Light Gray Comparadun – 04/22/2018

Light Gray Comparadun 04/22/2018 Photo Album

The light gray comparadun was the first fly that sparked my love affair with the no hackle series designed by Caucci and Nastasi. If interested, you can read about my evolution from classic Catskill dry fly to comparadun proponent on my 02/21/2014 post.

P3260012.JPG

Macro of a Pair of Size 16 Comparaduns

My 12/27/2015 update outlined the emergence of the cinnamon comparadun as a second favored comparadun option. Both flies performed especially well during pale morning dun hatches, but over the last two years I determined that the cinnamon version was somewhat more effective especially on certain river systems such as the Frying Pan River. Despite this slippage in ranking in my comparadun repertoire I continued to encounter situations, where the gray version was preferred by western trout. A solid example of this circumstance is available in my 06/23/2017 post that covered my day on the Yampa River. Experiences like this prompt me to continue tying light gray comparaduns in sizes 14 – 18.

P3260011.JPG

Total Output of Light Gray

I took stock of my light gray inventory and determined that I needed to increment my supply of size 18, 16, and 14. I recently completed this small tying effort with two size 18, six size16, and one size 14. I believe I am adequately prepared for pale morning dun hatches of all colors and all sizes. I cannot wait.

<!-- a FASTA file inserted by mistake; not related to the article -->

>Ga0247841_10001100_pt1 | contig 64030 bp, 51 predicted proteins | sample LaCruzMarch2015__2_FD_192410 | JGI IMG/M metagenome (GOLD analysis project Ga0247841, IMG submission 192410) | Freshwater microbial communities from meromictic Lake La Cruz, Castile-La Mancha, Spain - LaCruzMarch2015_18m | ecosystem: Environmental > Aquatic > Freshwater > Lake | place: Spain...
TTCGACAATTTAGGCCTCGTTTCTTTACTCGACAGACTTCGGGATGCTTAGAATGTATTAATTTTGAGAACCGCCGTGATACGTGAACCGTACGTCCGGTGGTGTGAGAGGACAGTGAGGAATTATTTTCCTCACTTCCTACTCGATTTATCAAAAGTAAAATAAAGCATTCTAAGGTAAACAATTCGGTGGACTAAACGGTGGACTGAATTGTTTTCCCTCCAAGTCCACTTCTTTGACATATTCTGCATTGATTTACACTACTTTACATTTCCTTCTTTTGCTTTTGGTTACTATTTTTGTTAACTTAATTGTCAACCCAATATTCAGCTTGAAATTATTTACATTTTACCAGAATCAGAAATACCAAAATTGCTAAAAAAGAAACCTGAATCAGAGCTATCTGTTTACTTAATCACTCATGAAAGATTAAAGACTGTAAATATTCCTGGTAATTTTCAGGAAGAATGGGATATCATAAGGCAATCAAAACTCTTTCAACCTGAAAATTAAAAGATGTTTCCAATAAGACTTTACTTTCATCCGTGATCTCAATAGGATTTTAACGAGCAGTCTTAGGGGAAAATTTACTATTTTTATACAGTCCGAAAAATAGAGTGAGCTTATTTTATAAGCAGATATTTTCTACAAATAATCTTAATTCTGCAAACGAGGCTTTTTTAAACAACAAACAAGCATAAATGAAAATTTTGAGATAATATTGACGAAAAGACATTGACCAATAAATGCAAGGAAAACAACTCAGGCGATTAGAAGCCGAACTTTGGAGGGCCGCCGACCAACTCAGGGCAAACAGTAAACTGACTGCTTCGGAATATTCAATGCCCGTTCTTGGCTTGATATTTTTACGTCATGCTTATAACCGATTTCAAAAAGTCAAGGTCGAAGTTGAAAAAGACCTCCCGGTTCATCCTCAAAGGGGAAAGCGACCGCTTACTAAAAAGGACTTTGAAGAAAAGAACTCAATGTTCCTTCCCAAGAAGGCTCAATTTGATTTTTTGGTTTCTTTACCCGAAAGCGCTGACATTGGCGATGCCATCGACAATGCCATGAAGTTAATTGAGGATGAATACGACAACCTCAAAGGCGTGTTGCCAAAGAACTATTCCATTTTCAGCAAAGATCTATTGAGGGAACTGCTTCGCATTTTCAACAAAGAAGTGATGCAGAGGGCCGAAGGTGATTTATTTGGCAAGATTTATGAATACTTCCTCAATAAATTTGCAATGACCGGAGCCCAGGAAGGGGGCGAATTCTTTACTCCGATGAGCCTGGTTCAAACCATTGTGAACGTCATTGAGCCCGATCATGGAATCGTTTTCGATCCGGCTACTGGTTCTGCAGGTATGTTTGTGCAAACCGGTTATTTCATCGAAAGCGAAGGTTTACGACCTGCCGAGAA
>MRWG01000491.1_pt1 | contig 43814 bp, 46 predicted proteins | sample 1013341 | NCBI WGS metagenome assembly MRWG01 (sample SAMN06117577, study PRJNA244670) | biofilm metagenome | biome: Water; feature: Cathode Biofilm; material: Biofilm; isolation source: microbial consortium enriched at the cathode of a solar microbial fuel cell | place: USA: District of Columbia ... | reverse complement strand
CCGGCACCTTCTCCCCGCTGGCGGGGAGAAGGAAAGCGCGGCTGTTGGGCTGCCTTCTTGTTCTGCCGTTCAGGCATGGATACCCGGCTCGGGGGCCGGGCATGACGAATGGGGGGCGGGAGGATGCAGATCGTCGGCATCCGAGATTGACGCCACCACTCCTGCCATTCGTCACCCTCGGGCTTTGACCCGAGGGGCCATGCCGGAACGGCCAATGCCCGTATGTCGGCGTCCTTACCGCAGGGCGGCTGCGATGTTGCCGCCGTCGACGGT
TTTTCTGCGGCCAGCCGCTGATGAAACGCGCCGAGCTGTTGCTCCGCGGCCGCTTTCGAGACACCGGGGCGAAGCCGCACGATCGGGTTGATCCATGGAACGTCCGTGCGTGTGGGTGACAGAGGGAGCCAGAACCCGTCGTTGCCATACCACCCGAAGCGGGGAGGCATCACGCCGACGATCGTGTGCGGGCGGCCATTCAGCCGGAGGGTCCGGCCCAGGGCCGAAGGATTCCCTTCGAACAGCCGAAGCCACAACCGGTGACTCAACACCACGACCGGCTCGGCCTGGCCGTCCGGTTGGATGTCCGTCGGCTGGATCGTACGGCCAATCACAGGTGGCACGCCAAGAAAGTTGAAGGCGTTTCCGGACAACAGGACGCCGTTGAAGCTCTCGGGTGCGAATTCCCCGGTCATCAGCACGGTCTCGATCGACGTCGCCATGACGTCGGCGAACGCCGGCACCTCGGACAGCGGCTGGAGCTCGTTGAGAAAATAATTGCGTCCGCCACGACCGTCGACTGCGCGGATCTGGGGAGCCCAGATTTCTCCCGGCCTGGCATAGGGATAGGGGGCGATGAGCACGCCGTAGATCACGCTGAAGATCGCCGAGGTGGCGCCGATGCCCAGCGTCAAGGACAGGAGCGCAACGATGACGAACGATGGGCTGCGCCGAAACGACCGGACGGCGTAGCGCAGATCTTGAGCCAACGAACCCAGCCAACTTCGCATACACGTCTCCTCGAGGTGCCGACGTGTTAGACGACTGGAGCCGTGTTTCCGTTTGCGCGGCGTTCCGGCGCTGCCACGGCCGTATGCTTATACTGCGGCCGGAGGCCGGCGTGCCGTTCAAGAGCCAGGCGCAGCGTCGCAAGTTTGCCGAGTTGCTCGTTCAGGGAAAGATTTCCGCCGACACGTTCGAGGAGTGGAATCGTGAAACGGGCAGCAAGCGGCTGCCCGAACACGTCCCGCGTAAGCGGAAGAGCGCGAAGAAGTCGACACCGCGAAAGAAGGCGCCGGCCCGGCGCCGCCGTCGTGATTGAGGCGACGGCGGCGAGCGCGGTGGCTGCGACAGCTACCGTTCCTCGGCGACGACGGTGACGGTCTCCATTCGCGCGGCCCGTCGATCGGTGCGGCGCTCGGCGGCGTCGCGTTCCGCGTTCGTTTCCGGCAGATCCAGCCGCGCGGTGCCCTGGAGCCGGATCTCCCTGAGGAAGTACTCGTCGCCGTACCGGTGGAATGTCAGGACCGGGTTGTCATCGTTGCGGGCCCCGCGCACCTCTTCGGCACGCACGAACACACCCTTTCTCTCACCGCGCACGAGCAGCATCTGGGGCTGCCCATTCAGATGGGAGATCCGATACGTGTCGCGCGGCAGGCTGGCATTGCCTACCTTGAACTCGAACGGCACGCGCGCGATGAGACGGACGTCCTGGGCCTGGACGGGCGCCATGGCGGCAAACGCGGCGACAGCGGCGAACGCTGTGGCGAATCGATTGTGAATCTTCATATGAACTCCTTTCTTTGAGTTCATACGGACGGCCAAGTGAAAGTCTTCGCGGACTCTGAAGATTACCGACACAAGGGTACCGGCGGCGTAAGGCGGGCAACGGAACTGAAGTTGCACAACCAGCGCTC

Cinnamon Comparadun – 04/14/2018

Cinnamon Comparadun 04/14/2018 Photo Album

If the reader is interested in understanding my evolution to comparaduns, then consider reading my post of Comparaduns – 02/21/2014. I just reexamined it myself, and I enjoyed refreshing my memory on this subject. For a great description of my adoption of the cinnamon comparadun as a must have fly, my posts of 02/01/2015 and 12/23/2015 are very informative. The 12/23/2015 text also highlights several key tying steps that produce quality imitations of natural mayflies. I will not attempt to reinvent the wheel in this post.